Monday, April 15, 2019

Small Forest Land Ownership: Little Beaver Creek Tree Farm

Date of Visit: April 11, 2019  
Type of event: Study tour
Topic: Small Forest Land Ownership
Organization: Doneen Inc.
Location: Forest Grove, Oregon
Hosts: Anne and Richard Hanschu
International Fellows: Richard Banda (Malawi), Fen-hui Chen (Taiwan), Temitope Dauda (Nigeria), Zhongyuan Ding (China), Ana Kanoppa (Brazil), Will Maiden (United Kingdom), Romain Matile (France), Rodolfo Vieto (Costa Rica)
WFI Staff: Shadia Duery / International Fellowship Manager, Vivian Bui / Professional Programs Coordinator

The International Fellows' latest study tour was to Little Beaver Creek Tree Farm, owned and operated by second-generation owners Anne and Richard Hanschu. The tree farm was established in 1956 when Anne's father purchase 212 acres. When it became time for Anne and Richard to take over the property, they retired from their previous careers as a schoolteacher and veterinarian, respectively, and relocated from Oklahoma to Oregon. According to Richard, "forestry is the best way to retire." Not having had any formal training in forestry, the Hanschus completed Oregon State University's master woodland manager extension program, which the couple credits with providing practical meaning and application to information and ideas. The Hanschus now own a total of roughly 500 acres divided across three properties, which they actively manage for"economically-minded sustainable production." In addition, Anne and Richard host group tours on their property to share with others the forest management lessons they have learned during their tenure. During our visit, the Hanschus walked us through their operations, talked about what it’s like to be a family-run and operated tree farm, and showed us the work they’ve been doing on their property.

Anne and Richard Hanschu (center), owners and operators of Little Beaver Creek Tree Farm.
Or, as Richard likes to say, "Anne is the owner and I'm her only employee."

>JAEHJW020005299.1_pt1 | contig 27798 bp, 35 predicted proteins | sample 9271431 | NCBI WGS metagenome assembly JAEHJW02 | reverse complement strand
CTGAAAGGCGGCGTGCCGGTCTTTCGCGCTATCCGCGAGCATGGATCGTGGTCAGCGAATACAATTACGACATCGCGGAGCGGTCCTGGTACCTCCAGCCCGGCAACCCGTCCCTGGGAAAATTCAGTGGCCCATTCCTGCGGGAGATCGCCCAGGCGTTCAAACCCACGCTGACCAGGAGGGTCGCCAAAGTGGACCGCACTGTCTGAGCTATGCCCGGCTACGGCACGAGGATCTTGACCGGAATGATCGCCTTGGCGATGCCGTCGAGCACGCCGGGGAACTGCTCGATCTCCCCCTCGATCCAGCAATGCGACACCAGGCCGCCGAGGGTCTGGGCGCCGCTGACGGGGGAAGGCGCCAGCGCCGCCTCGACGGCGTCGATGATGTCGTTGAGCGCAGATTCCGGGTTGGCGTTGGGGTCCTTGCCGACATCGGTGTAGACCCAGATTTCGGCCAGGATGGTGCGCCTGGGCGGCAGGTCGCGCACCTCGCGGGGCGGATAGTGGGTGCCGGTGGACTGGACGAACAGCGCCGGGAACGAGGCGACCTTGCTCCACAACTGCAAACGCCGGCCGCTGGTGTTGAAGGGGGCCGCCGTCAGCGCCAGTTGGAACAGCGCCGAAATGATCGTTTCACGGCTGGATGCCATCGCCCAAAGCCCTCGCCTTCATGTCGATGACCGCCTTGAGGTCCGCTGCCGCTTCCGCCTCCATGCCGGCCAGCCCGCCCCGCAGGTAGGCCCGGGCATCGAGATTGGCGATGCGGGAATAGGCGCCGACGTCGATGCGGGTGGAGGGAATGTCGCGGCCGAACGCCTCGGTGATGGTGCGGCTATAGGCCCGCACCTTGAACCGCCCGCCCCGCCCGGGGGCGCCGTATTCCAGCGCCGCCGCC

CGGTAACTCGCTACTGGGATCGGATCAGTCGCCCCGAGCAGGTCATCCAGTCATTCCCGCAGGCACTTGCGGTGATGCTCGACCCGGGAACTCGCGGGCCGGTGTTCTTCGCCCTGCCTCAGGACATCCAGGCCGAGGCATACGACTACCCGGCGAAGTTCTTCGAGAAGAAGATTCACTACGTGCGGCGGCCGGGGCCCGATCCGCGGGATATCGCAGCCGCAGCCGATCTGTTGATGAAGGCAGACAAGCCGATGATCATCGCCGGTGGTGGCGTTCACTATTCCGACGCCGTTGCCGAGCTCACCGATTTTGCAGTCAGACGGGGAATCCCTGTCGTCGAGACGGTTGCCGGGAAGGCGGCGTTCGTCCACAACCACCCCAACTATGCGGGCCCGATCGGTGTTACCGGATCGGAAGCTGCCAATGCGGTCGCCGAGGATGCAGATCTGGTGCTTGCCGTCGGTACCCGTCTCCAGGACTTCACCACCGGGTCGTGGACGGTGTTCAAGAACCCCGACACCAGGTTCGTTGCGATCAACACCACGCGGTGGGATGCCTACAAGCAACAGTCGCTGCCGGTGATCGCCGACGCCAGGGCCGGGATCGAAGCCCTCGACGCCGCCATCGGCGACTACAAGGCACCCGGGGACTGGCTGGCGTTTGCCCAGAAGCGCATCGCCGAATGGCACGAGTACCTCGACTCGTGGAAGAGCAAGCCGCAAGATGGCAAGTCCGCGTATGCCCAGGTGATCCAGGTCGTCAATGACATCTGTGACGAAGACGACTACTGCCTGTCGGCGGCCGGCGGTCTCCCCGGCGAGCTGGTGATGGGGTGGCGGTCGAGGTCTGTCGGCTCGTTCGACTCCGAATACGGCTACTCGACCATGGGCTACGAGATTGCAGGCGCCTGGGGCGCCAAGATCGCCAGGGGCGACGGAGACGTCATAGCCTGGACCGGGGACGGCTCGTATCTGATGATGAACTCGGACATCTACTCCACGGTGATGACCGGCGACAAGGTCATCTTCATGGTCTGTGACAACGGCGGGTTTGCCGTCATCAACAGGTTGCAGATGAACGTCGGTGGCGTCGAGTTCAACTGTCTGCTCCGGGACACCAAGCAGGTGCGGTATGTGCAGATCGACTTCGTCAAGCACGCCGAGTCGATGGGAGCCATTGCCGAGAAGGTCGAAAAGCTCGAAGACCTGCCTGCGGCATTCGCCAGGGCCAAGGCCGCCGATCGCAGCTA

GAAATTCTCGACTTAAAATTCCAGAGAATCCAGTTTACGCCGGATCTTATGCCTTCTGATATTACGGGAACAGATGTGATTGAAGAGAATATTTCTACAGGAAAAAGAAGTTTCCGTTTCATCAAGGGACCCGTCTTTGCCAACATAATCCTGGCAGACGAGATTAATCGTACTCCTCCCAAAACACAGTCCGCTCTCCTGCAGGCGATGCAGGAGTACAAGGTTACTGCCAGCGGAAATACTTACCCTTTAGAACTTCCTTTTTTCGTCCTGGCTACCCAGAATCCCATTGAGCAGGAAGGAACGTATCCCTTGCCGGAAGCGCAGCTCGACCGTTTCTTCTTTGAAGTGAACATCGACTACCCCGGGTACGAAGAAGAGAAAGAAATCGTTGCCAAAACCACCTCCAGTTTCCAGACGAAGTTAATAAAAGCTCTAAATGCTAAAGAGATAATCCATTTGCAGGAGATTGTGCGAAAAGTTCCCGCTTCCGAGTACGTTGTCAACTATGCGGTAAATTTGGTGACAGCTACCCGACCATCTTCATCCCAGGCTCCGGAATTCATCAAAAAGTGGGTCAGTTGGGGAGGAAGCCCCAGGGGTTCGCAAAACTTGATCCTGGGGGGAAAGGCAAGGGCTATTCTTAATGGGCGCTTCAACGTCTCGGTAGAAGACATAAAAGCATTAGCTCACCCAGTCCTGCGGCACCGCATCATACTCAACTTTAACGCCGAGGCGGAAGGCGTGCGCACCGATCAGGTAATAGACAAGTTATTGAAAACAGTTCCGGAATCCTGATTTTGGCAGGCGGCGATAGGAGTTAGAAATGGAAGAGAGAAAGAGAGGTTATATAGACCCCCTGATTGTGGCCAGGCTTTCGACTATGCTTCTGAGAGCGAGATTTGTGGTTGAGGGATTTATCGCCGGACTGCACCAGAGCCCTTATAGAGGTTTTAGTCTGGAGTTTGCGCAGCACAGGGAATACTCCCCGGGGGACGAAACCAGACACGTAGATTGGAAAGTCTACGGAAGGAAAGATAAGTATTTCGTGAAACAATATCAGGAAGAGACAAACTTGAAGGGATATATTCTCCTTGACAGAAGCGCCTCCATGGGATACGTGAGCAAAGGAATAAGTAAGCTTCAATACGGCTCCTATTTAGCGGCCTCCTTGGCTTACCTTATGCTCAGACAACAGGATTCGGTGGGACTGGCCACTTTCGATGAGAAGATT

Richard Hanschu explains the logging practice known as
a "reverse Humboldt cut" to WFI Fellows
The harvest from Little Beaver Creek is both exported internationally to Japan and China and sold domestically as construction materials, utility poles, and pulp fiber. After a clearcutting operation is completed, the Hanschus bulldoze the remaining slash, scarify the soil to increase mineral accessibility, spray herbicide to control invasive plant species, and finally plant bareroot seedlings by hand. The seedlings are free to grow on their own for the first six years, and the first thinning might occur when the trees are 25 to 30 years old. Replanting is begun within 12 months of harvest, completed within 24 months of harvest, and at a density of approximately 400 seedlings per acre. In recent years, Anne and Richard have expanded to non-timber forest products, mainly in the form of essential oils marked under the Oregon Forest Canopy brand.

Anne and Richard Hanschu describe the age distribution
of the tree stands at Little Beaver Creek Tree Farm
The Hanschus manage their land using the following guidelines:
  • Multiple-aged stands
  • Small-patch clearcuts (6-10 acres)
  • Practice cable logging, land falling, weather logging, and shovel logging
  • FSC and American Tree Farm System-certified
  • Leave snags and heritage frees as wildlife habitat
  • No logging within 100'-wide riparian buffer zone
  • Reinvest in property improvements, including road maintenance/improvement for wildfire protection and year-round accessibility to tree stands

"If your roots are planted in the right place, you will prosper."
-Richard Hanschu

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